Depleted credibility: US admits using radioactive weaponry in Syria

Depleted credibility: US admits using radioactive weaponry in Syria
3 min read
15 February, 2017
A spokesperson for the US army admitted it had used thousands of depleted uranium rounds against Islamic State oil tankers - mainly driven by civilians.
A young girl receives treatment for uranium poisoning in Fallujah hospital in 2012 [Washington Post]

The US army reportedly fired thousands of depleted uranium (DU) shells - classified as radioactive toxic waste - against Islamic State oil tankers in Syria, despite previous and repeated denials.

The US Central Command (CENTCOM) confirmed to Foreign Policy that it fired 5,265 armor-piercing DU rounds at around 350 oil tankers, mainly driven by civilians near Deir az-Zour, between 16 and 22 November, 2015.

The ammunition had been embargoed after a study showed half of the babies born in Fallujah, Iraq in 2012 suffered birth defects.

The study connected the huge rise in defects with the US' army dropping an estimated 440 tonnes of depleted uranium on the town.

Despite its well-known health effects on civilians, CENTCOM spokesperson said the ammunition was chosen because of a "higher probability of destruction for targets."

Arms experts disagree with this explanation however, arguing that oil tankers are not armour-plated and other, less harmful ammunition would have been more effective.

"The use of DU ammunition against oil tankers seems difficult to justify militarily on the basis of the arguments used by the US — that it is for destroying armoured targets," said Doug Weir, head of the International Coalition to Ban Uranium Weapons.

"Tankers are clearly not armoured, and the alternative non-DU HEI [high-explosive incendiary] rounds would likely have been sufficient for the task."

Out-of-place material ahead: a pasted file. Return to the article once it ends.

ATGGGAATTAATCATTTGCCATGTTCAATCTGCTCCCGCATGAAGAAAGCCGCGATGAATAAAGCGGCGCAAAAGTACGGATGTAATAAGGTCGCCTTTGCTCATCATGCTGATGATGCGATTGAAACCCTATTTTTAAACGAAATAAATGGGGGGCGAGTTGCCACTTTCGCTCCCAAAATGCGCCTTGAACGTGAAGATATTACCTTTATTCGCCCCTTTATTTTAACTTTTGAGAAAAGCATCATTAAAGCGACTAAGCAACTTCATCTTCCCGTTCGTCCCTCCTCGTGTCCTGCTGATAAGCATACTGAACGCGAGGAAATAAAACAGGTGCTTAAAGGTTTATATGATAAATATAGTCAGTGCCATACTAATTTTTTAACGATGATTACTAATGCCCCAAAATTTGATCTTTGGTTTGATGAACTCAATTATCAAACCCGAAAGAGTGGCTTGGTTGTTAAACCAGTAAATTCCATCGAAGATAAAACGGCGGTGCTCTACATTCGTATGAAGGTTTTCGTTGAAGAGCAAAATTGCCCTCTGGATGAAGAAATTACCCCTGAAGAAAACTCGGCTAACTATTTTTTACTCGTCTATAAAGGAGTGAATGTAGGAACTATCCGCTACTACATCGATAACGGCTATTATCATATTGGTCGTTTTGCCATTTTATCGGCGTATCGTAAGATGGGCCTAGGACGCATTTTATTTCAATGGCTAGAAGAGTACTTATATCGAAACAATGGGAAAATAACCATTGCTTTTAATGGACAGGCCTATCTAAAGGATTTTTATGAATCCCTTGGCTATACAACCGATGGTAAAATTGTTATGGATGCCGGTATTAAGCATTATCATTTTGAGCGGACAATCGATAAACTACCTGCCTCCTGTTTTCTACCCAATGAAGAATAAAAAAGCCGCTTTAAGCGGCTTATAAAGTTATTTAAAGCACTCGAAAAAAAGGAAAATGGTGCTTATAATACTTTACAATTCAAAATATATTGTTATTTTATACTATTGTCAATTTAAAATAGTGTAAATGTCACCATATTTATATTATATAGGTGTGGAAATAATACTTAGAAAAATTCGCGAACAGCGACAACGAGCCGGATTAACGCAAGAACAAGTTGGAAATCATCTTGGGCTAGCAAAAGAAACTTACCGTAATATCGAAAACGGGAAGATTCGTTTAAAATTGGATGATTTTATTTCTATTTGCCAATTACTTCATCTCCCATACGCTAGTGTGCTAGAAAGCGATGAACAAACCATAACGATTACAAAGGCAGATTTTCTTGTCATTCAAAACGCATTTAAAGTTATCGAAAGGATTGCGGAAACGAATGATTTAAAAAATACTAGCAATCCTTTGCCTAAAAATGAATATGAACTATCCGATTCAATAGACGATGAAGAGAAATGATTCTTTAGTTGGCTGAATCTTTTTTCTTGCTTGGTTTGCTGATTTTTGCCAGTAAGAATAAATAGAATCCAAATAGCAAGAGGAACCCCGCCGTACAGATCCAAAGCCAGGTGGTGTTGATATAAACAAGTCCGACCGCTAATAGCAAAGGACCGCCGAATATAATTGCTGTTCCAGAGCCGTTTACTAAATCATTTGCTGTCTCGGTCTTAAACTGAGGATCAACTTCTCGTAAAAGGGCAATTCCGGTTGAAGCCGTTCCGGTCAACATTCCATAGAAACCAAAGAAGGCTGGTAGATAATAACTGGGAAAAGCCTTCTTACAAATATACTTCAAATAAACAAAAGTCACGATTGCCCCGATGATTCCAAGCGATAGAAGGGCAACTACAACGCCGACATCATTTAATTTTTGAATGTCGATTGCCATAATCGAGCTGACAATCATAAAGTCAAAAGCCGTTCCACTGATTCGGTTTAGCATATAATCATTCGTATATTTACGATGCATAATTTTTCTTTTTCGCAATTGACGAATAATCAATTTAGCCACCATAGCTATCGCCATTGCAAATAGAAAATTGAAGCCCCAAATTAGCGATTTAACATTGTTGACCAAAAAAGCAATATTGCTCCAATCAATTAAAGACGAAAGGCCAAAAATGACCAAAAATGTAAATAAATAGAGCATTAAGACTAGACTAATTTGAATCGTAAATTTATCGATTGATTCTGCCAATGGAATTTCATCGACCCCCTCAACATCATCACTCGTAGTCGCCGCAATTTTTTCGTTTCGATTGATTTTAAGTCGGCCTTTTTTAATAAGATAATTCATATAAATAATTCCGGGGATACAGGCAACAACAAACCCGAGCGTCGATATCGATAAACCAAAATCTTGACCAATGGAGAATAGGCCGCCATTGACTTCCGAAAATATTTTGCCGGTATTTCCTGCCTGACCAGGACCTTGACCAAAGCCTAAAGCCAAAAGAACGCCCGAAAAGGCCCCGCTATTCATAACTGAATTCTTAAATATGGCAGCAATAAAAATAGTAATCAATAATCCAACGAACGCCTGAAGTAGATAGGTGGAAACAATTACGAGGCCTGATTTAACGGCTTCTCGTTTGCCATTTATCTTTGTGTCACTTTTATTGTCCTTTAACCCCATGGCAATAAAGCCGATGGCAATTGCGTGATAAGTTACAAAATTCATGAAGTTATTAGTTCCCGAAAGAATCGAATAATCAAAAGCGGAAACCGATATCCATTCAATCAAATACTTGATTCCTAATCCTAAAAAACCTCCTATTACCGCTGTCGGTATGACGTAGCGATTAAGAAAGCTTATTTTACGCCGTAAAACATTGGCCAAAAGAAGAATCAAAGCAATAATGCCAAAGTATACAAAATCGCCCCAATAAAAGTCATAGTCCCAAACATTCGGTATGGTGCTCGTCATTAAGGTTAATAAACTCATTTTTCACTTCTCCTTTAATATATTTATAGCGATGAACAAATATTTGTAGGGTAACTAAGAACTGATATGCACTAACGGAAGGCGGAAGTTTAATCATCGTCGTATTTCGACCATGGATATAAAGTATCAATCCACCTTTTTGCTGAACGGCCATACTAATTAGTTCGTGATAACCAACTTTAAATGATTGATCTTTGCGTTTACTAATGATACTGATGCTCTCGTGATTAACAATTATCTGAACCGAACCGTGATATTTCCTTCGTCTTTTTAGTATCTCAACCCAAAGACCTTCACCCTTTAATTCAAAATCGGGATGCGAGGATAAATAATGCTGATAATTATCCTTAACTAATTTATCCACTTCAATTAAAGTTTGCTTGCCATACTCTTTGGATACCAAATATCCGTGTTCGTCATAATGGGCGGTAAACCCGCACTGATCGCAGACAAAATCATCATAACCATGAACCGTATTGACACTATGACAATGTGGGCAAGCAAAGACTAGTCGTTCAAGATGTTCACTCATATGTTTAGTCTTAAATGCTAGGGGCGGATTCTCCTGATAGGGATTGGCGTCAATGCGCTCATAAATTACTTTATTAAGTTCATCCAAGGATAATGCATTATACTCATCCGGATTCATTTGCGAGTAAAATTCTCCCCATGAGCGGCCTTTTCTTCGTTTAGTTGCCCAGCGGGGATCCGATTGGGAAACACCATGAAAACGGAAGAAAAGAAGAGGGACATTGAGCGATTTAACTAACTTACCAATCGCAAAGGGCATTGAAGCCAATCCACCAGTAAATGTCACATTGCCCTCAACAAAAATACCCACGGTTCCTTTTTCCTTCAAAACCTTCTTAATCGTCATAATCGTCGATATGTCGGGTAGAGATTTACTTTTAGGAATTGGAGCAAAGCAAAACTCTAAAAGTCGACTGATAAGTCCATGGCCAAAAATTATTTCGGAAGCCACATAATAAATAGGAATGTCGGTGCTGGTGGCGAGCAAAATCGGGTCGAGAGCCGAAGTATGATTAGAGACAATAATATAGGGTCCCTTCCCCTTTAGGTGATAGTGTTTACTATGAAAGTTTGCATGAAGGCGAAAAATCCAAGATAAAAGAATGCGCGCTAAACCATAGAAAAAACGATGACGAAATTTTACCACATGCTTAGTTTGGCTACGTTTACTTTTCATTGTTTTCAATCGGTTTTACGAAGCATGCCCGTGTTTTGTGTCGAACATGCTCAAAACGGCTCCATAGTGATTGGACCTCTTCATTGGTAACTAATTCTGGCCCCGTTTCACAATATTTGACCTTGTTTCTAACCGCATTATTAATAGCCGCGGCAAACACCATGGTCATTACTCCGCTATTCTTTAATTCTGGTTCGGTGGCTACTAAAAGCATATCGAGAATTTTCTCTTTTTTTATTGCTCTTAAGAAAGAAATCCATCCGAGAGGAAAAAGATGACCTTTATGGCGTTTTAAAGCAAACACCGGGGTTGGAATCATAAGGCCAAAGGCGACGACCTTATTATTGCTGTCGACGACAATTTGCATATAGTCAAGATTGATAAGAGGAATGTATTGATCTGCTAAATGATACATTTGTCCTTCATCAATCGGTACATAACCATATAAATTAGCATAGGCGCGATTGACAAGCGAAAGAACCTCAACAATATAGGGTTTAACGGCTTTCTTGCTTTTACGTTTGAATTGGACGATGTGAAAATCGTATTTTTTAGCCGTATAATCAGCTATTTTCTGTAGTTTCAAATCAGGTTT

The Pentagon's current Law of War Manual states, "Depleted uranium (DU) is used... to defeat enemy armored vehicles, including tanks."

A US official told the news blog, War is Boring, in March 2015, that the US would not be using DU ammunition in Syria however, because IS did not own many armoured tanks.

"The ammunition is developed to destroy tanks on a conventional battlefield and Daesh does not possess large numbers of tanks," the official said, using an alternative name for Islamic State.

In March 2015, a coalition spokesperson denied that depleted uranium rounds had been or would ever be used in the fight against Islamic State.

"US and coalition aircraft have not been and will not be using depleted uranium munitions in Iraq or Syria during Operation Inherent Resolve," said John Moore, referencing the military term for the fight against IS.

Human rights NGOs have warned in the past about the use of depleted uranium, especially in civilian areas, as it is effectively weaponising toxic waste.

A 2014 review of depleted uranium munitions by the International Coalition to Ban Uranium Weapons [ICBUW] found 'overwhelming' evidence that it caused cancer in civilian areas after fighting had ended.

"The rush to develop and deploy these weapons resulted in the dispersal of a substance with little understanding of the risks to civilians," said ICBUW Coordinator Doug Weir.

"Risks that continue to this day because the states that have used these weapons in Iraq and elsewhere have never seriously tried to clean up their mess."